For example, a restriction site could be inserted to allowRFLP assay. Alternatively, the insertion of fl uorescent proteinsor selectable drug-resistance genes such as puromycin-resistance cassette can also be used.

(b) For introducing single-point mutation the best HR templatefor transfection is usually single-stranded DNA(ssDNA) oligos. For ssDNA oligo design, we typically usearound 50–90 bp homology arms on each side and introduceyour mutation/modifi cation in between the twoarms. When ordering long oligos, ultramer oligo (IDT) isrecommended.

(c) For introducing larger genomic modifi cation, plasmidDNA vector can be used because of the length limit ofssDNA oligos. When designing a plasmid-based HR template,a minimum of 800 bp homology arms on each sideis recommended.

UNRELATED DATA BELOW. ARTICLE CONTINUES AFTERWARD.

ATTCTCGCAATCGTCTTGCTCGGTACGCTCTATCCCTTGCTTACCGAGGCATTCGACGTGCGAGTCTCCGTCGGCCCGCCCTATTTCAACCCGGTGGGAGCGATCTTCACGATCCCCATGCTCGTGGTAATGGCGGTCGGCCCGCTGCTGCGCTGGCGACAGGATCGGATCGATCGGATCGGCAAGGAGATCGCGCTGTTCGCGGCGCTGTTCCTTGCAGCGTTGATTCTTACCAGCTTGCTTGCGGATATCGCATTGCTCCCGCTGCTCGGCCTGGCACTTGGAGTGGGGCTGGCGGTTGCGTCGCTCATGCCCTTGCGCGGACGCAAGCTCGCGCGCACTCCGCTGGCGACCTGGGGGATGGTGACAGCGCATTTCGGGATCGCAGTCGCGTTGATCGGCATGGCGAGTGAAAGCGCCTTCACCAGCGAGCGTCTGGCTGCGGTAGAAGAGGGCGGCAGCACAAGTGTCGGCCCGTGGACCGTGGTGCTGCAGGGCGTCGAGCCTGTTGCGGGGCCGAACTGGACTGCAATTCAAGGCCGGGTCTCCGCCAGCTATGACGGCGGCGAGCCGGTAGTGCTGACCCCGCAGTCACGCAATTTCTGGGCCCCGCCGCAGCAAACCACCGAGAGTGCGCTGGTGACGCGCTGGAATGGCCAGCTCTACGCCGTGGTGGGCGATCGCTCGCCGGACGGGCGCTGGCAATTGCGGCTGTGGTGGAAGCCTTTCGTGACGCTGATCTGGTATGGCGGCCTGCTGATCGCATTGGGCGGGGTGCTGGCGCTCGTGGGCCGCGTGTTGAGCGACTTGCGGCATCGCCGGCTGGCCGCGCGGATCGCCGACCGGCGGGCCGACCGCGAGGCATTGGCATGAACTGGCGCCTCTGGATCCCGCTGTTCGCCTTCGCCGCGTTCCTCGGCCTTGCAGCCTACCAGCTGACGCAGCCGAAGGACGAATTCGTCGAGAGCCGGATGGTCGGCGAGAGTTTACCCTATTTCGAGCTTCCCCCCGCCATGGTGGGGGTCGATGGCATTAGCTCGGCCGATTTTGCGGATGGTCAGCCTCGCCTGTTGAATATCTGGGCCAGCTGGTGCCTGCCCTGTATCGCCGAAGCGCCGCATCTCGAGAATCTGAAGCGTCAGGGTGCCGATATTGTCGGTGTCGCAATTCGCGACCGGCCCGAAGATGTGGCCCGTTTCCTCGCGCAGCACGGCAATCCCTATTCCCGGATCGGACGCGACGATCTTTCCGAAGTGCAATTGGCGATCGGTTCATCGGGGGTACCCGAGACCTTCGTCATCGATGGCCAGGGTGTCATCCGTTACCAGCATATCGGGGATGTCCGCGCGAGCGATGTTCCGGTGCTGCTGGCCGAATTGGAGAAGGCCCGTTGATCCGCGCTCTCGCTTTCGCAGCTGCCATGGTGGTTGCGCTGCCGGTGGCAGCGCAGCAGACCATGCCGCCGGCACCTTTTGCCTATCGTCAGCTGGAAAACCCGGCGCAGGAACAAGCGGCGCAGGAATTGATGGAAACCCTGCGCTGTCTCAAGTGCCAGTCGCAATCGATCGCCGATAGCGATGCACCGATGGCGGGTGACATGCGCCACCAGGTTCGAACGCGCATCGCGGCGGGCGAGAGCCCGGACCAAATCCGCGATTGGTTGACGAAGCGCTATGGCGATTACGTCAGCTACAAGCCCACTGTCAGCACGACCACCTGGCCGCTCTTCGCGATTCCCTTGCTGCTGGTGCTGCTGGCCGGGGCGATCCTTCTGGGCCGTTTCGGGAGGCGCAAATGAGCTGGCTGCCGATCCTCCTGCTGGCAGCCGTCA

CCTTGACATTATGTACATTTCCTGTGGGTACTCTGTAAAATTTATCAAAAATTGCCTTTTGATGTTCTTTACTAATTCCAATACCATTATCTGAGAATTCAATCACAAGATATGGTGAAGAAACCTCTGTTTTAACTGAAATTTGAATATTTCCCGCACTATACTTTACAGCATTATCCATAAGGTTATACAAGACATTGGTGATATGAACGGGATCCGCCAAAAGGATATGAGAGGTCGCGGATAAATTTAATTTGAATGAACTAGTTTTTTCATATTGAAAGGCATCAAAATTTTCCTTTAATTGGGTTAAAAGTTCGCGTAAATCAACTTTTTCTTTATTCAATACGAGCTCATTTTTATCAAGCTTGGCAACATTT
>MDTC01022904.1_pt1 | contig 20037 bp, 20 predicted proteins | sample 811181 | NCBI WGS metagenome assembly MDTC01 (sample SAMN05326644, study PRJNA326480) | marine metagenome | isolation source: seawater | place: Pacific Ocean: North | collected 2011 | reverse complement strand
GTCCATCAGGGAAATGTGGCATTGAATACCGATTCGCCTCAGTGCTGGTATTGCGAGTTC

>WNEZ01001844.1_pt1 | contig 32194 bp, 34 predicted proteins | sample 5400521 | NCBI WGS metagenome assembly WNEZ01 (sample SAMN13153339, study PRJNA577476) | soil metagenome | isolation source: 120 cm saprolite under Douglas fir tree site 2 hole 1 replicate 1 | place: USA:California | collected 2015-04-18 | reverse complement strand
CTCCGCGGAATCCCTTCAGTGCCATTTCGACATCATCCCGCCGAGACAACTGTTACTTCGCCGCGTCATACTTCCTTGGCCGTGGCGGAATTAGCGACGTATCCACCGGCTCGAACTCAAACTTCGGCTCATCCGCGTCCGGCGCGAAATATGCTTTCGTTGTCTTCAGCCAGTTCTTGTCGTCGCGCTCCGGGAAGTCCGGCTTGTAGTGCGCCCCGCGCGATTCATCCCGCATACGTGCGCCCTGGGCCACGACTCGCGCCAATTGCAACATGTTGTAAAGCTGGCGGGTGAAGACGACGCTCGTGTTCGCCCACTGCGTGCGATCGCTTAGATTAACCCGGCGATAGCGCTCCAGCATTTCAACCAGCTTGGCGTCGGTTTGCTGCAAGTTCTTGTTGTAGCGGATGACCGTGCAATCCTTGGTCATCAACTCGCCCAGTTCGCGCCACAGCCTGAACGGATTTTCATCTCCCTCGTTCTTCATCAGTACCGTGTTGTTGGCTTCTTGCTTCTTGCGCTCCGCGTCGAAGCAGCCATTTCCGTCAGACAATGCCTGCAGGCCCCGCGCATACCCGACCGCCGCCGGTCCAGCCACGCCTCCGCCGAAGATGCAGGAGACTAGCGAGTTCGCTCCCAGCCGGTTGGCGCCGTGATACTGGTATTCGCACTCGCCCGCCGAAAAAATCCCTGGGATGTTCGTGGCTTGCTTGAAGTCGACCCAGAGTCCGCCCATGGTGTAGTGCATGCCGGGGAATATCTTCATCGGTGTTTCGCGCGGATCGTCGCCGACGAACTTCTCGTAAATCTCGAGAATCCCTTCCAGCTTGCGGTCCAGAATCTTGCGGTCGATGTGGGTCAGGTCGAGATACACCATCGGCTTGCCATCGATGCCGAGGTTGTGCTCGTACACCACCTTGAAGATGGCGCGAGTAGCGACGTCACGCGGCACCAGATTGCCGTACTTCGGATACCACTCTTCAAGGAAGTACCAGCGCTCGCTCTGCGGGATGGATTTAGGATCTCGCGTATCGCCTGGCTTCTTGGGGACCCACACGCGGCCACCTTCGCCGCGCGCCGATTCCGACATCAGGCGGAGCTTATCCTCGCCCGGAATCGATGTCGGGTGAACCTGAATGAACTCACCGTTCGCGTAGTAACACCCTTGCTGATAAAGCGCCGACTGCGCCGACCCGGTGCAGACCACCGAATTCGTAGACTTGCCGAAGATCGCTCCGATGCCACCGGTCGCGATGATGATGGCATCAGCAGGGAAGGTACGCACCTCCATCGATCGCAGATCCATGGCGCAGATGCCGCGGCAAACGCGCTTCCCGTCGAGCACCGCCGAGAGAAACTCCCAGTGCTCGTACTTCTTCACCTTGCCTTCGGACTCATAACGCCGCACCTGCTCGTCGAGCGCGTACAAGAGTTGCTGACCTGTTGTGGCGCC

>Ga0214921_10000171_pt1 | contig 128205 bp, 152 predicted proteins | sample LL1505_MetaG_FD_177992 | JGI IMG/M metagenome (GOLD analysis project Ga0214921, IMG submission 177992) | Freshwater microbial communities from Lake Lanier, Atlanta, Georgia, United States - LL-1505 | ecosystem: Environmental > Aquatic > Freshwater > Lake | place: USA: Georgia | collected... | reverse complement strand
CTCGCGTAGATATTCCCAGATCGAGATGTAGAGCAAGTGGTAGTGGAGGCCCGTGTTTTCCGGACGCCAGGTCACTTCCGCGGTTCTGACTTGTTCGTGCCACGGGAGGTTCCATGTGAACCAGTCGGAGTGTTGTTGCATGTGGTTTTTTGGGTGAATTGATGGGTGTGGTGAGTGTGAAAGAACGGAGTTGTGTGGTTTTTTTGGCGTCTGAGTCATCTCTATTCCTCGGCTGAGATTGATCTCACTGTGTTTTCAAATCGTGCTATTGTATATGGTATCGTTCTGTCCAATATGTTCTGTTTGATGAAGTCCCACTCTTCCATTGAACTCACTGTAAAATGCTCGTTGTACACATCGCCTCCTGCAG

(d) If you have intact “protospacer + PAM” sequence within theHR template, it can lead to the HR template being degradedby Cas9. Hence, it is recommended to make silent mutationsto destroy the sgRNA-binding site, or avoid putting inthe full target site in the HR template by choosing targetsites that span the site of modifi cation. For making silentmutations, one good option is to mutate the PAM “NGG”within the HR template, as the PAM is required for cleavage.

For example, change the “NGG” to “NGT” or“NGC”, in addition to mutations in the spacer itself, couldusually prevent degradation of donor plasmid.